"So you wish me to publicly proclaim you to be the grandson of Rel XVI, that the people will accept you and support your move against the throne."
     "Yes! Do you doubt they will?"
     "No. They are starving for change. But you are not the right change. Do you think to fool a seer with pretty words? I see into your heart, Til grandson of Rel, and there is much of your late sire's sire in you. You do not seek justice or truth, but your own aggrandizement. You seek the throne not for the good of Vorti, but to satisfy the cravings of your heart."
     "I'm not asking you to endorse me. I'm asking you to speak the truth. Isn't that what your kind are devoted to - the truth."
     "You are the grandson of Rel. That is the truth. I cannot deny it. But I will not conspire with you to topple the rightful king from power."
     "Will you proclaim my identity?"
     "No."
     "Then you betray your own calling. Speaker of the Truth, indeed! You mock the gift that earns you the respect of men!"
     "My gift does not demand that I champion a cause, only that I refrain from falsehood. I will not stand on a platform and shout your heritage for all of Vorti to hear. But if any man asks me, I will tell him honestly of your lineage. Truth is satisfied, even though it may not be your definition of truth. I hold myself to a higher and purer standard than anything you will ever know."
     "Truth is all I ask from you, and that you speak it to those I send to you." Til paused for a moment before asking, "Why do you care so much for Sor's fate?"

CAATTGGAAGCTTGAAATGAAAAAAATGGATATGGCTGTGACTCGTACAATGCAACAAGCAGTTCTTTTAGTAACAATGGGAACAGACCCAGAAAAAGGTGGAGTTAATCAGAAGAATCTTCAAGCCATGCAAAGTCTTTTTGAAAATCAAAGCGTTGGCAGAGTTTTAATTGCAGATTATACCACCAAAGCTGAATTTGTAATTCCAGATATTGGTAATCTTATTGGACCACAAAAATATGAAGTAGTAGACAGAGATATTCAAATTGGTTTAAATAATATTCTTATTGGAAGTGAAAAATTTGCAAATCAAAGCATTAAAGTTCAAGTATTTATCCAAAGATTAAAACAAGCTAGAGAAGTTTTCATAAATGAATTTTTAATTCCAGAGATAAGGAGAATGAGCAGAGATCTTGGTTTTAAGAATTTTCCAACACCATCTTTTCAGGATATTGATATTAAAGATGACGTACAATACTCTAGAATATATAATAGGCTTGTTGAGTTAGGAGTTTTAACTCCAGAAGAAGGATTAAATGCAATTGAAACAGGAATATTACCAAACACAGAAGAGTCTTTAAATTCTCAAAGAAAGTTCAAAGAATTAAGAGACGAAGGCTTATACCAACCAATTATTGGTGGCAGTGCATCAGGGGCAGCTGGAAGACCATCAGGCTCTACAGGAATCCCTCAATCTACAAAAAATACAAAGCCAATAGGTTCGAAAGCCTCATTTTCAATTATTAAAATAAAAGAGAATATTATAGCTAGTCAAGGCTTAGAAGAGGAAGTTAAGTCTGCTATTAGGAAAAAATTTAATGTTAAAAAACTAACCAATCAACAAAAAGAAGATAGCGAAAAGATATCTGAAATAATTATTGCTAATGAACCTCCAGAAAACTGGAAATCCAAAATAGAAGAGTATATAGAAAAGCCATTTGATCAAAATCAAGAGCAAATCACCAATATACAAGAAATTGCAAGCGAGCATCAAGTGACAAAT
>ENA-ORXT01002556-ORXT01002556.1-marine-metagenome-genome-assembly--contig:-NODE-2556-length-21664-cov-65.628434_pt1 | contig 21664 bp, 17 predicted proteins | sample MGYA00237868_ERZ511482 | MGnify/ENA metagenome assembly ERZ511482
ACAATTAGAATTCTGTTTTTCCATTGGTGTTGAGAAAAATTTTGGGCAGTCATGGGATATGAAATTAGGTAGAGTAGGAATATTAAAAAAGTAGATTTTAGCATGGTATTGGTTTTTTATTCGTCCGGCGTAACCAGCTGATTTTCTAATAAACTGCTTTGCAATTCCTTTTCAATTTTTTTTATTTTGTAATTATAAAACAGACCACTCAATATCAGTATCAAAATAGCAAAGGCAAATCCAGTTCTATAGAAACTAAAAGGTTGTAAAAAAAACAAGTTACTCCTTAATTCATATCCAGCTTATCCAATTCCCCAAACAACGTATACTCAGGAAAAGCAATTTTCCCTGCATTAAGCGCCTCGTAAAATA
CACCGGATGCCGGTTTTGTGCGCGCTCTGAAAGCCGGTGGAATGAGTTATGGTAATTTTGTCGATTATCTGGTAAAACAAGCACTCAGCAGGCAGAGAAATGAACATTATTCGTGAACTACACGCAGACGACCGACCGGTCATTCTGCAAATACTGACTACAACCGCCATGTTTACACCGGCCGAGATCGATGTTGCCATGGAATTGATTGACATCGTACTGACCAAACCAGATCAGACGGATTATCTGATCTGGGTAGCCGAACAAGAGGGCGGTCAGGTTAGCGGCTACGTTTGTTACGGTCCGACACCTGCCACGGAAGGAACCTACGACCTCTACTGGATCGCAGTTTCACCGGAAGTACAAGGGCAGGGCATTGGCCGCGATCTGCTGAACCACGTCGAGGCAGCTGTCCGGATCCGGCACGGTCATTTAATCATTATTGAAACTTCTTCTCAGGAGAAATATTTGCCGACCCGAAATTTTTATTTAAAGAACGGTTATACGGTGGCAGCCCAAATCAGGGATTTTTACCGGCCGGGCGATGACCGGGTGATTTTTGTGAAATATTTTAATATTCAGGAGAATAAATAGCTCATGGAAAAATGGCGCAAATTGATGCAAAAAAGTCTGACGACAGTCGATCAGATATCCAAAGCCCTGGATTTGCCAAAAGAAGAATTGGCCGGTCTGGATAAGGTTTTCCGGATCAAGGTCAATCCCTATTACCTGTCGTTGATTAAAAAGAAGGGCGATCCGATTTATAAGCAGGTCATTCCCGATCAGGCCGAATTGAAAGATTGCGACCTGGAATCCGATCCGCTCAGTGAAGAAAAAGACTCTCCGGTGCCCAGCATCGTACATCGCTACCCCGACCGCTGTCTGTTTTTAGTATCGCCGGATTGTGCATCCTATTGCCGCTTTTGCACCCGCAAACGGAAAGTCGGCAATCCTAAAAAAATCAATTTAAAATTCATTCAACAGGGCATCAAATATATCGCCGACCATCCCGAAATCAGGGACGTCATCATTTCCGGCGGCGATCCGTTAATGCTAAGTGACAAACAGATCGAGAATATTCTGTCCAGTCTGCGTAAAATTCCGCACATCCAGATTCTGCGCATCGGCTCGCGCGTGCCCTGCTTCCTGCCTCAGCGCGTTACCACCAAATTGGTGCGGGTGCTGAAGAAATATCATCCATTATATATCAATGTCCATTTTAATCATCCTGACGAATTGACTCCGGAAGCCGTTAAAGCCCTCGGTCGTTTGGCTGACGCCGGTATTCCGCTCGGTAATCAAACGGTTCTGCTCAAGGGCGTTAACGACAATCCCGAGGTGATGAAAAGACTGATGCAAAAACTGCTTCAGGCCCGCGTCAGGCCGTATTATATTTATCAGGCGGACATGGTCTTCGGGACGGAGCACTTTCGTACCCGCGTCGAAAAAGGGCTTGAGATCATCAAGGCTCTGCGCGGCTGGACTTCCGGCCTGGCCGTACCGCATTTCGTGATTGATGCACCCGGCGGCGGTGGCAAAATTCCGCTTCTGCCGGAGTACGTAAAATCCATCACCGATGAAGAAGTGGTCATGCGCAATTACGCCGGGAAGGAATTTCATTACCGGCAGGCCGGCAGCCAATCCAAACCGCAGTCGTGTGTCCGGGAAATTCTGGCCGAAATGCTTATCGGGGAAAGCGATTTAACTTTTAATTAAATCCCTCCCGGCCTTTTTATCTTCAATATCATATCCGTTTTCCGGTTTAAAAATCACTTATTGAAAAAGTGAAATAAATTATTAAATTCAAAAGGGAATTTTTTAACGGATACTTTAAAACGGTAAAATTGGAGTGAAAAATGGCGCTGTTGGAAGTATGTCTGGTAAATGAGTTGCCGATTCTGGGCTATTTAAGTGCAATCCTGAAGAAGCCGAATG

"I came to Vorti to be his subject. He is my king. It is not my choice alone, but one guided by fate, and I do not think your rash actions will change it."
     "Maybe it is for this that fate led you here."
     "Perhaps," conceded Meg with reluctance. "But I doubt that. You are attempting to force fate. Circumstances have not dictated that it is time for a new king, yet you have manipulated events and people to that end. Without your influence, the citizens of this city would still accept Sor's reign. It is not the current ruler of Vorti they rebel against, but your pernicious deeds as his chancellor. You mock fate, the one immutable certainty in life which cannot be mocked."
     "Your words are meaningless. And Sor's reign is finished."
     "If you truly believe that, then you have lost the battle before it has begun."
     Without another word, Meg turned her back on Til and glided into the house. As she shut the door to him, a high, dark cloud slid in front of the sun, plunging the afternoon into a foreboding gray. The chancellor shuddered, as if caught at the focus of some grim omen, then hurriedly made his way back to the center of the city, where he could set into motion the chain of events which would re-mold the power structure of Vorti, fate and the words of a seeress notwithstanding.


© 2005 James Berardinelli